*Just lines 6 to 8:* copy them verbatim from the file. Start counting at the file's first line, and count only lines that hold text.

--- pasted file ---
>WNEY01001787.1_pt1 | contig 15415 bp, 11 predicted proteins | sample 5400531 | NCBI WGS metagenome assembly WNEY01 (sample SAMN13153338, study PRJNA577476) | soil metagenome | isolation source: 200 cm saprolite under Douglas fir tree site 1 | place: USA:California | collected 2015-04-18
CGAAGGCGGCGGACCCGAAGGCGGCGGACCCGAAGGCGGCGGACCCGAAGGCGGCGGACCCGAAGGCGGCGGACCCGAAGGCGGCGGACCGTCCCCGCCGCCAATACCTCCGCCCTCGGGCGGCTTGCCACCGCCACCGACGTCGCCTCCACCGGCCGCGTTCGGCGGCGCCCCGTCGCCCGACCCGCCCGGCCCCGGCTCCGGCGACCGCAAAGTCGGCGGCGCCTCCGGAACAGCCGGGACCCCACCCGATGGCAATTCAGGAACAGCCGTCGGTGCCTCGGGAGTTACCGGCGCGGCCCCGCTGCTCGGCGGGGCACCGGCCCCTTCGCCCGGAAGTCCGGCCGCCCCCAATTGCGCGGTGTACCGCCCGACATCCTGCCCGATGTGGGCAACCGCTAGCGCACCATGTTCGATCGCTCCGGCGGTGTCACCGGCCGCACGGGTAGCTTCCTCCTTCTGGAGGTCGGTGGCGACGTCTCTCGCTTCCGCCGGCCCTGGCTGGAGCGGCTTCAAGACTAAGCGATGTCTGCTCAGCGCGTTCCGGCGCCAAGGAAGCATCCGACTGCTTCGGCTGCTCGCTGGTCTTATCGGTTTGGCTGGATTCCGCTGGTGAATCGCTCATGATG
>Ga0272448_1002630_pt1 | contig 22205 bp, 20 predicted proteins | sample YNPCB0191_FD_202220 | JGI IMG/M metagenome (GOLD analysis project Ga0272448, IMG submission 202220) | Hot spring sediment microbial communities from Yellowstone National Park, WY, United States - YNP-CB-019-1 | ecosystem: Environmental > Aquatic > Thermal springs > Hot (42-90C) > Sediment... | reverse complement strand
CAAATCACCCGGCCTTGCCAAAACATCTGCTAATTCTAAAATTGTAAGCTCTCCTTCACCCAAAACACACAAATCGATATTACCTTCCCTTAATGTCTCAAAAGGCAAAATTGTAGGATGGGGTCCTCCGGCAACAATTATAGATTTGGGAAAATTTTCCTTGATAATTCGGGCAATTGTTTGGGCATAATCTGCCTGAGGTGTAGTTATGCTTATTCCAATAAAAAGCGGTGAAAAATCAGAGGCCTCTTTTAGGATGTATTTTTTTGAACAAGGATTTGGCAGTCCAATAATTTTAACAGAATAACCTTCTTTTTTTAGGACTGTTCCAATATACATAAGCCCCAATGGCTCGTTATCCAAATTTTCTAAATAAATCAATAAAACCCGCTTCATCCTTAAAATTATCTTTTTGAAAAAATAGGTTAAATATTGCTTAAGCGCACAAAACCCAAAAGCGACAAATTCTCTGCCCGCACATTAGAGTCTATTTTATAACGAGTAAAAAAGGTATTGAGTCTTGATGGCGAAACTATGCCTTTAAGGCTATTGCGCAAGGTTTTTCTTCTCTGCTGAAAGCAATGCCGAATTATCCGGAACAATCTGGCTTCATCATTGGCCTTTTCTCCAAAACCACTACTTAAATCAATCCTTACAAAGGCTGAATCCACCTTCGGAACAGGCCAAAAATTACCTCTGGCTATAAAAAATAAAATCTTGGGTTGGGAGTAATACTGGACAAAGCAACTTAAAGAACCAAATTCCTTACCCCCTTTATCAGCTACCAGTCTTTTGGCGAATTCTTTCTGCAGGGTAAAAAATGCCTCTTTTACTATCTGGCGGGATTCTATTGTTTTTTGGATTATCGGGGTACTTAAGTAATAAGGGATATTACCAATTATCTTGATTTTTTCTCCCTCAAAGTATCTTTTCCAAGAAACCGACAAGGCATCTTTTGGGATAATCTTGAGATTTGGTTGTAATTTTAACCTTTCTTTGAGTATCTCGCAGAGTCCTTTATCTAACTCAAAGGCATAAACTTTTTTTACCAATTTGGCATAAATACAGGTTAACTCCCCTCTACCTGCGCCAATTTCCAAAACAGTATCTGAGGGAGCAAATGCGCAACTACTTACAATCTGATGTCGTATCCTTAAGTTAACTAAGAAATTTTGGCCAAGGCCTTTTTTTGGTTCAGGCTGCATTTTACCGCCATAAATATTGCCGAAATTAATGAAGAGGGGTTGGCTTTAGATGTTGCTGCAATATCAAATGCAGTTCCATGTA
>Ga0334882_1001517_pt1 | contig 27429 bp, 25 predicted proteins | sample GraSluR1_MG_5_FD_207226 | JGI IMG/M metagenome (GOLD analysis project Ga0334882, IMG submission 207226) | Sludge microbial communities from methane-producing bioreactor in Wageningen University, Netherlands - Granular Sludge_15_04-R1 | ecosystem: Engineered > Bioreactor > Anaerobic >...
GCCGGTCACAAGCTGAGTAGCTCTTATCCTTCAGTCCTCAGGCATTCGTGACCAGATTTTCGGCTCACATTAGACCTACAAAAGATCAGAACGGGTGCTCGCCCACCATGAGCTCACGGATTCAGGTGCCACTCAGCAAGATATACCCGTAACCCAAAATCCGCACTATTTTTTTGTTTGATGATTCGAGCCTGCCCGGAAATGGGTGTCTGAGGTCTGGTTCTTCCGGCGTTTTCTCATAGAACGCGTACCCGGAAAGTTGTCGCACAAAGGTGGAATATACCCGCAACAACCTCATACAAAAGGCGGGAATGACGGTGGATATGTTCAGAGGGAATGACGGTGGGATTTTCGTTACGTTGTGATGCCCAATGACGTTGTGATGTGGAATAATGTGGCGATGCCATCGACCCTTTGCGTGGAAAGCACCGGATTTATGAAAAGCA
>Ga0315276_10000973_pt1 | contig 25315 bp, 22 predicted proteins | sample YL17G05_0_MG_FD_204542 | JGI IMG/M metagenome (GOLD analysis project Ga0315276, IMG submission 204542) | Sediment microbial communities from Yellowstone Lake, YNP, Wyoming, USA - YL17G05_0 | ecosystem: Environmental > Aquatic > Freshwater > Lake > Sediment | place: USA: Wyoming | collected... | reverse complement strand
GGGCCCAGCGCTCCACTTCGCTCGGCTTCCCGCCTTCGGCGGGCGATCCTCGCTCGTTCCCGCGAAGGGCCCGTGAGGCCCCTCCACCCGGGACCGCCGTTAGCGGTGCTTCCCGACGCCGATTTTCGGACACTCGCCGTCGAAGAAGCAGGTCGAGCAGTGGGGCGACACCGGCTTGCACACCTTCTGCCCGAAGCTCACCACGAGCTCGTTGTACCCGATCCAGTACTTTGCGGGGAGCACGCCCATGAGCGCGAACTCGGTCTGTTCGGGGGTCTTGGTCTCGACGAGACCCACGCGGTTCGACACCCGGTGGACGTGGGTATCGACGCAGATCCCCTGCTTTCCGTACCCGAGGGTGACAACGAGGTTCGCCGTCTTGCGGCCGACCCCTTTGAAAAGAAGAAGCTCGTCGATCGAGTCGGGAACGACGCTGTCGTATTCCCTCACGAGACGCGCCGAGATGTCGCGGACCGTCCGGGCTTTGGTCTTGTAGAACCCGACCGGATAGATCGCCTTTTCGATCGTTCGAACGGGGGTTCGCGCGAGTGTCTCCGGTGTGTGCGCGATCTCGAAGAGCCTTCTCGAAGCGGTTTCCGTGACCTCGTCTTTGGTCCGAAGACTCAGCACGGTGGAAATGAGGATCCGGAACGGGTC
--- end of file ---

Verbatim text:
GCCGGTCACAAGCTGAGTAGCTCTTATCCTTCAGTCCTCAGGCATTCGTGACCAGATTTTCGGCTCACATTAGACCTACAAAAGATCAGAACGGGTGCTCGCCCACCATGAGCTCACGGATTCAGGTGCCACTCAGCAAGATATACCCGTAACCCAAAATCCGCACTATTTTTTTGTTTGATGATTCGAGCCTGCCCGGAAATGGGTGTCTGAGGTCTGGTTCTTCCGGCGTTTTCTCATAGAACGCGTACCCGGAAAGTTGTCGCACAAAGGTGGAATATACCCGCAACAACCTCATACAAAAGGCGGGAATGACGGTGGATATGTTCAGAGGGAATGACGGTGGGATTTTCGTTACGTTGTGATGCCCAATGACGTTGTGATGTGGAATAATGTGGCGATGCCATCGACCCTTTGCGTGGAAAGCACCGGATTTATGAAAAGCA
>Ga0315276_10000973_pt1 | contig 25315 bp, 22 predicted proteins | sample YL17G05_0_MG_FD_204542 | JGI IMG/M metagenome (GOLD analysis project Ga0315276, IMG submission 204542) | Sediment microbial communities from Yellowstone Lake, YNP, Wyoming, USA - YL17G05_0 | ecosystem: Environmental > Aquatic > Freshwater > Lake > Sediment | place: USA: Wyoming | collected... | reverse complement strand
GGGCCCAGCGCTCCACTTCGCTCGGCTTCCCGCCTTCGGCGGGCGATCCTCGCTCGTTCCCGCGAAGGGCCCGTGAGGCCCCTCCACCCGGGACCGCCGTTAGCGGTGCTTCCCGACGCCGATTTTCGGACACTCGCCGTCGAAGAAGCAGGTCGAGCAGTGGGGCGACACCGGCTTGCACACCTTCTGCCCGAAGCTCACCACGAGCTCGTTGTACCCGATCCAGTACTTTGCGGGGAGCACGCCCATGAGCGCGAACTCGGTCTGTTCGGGGGTCTTGGTCTCGACGAGACCCACGCGGTTCGACACCCGGTGGACGTGGGTATCGACGCAGATCCCCTGCTTTCCGTACCCGAGGGTGACAACGAGGTTCGCCGTCTTGCGGCCGACCCCTTTGAAAAGAAGAAGCTCGTCGATCGAGTCGGGAACGACGCTGTCGTATTCCCTCACGAGACGCGCCGAGATGTCGCGGACCGTCCGGGCTTTGGTCTTGTAGAACCCGACCGGATAGATCGCCTTTTCGATCGTTCGAACGGGGGTTCGCGCGAGTGTCTCCGGTGTGTGCGCGATCTCGAAGAGCCTTCTCGAAGCGGTTTCCGTGACCTCGTCTTTGGTCCGAAGACTCAGCACGGTGGAAATGAGGATCCGGAACGGGTC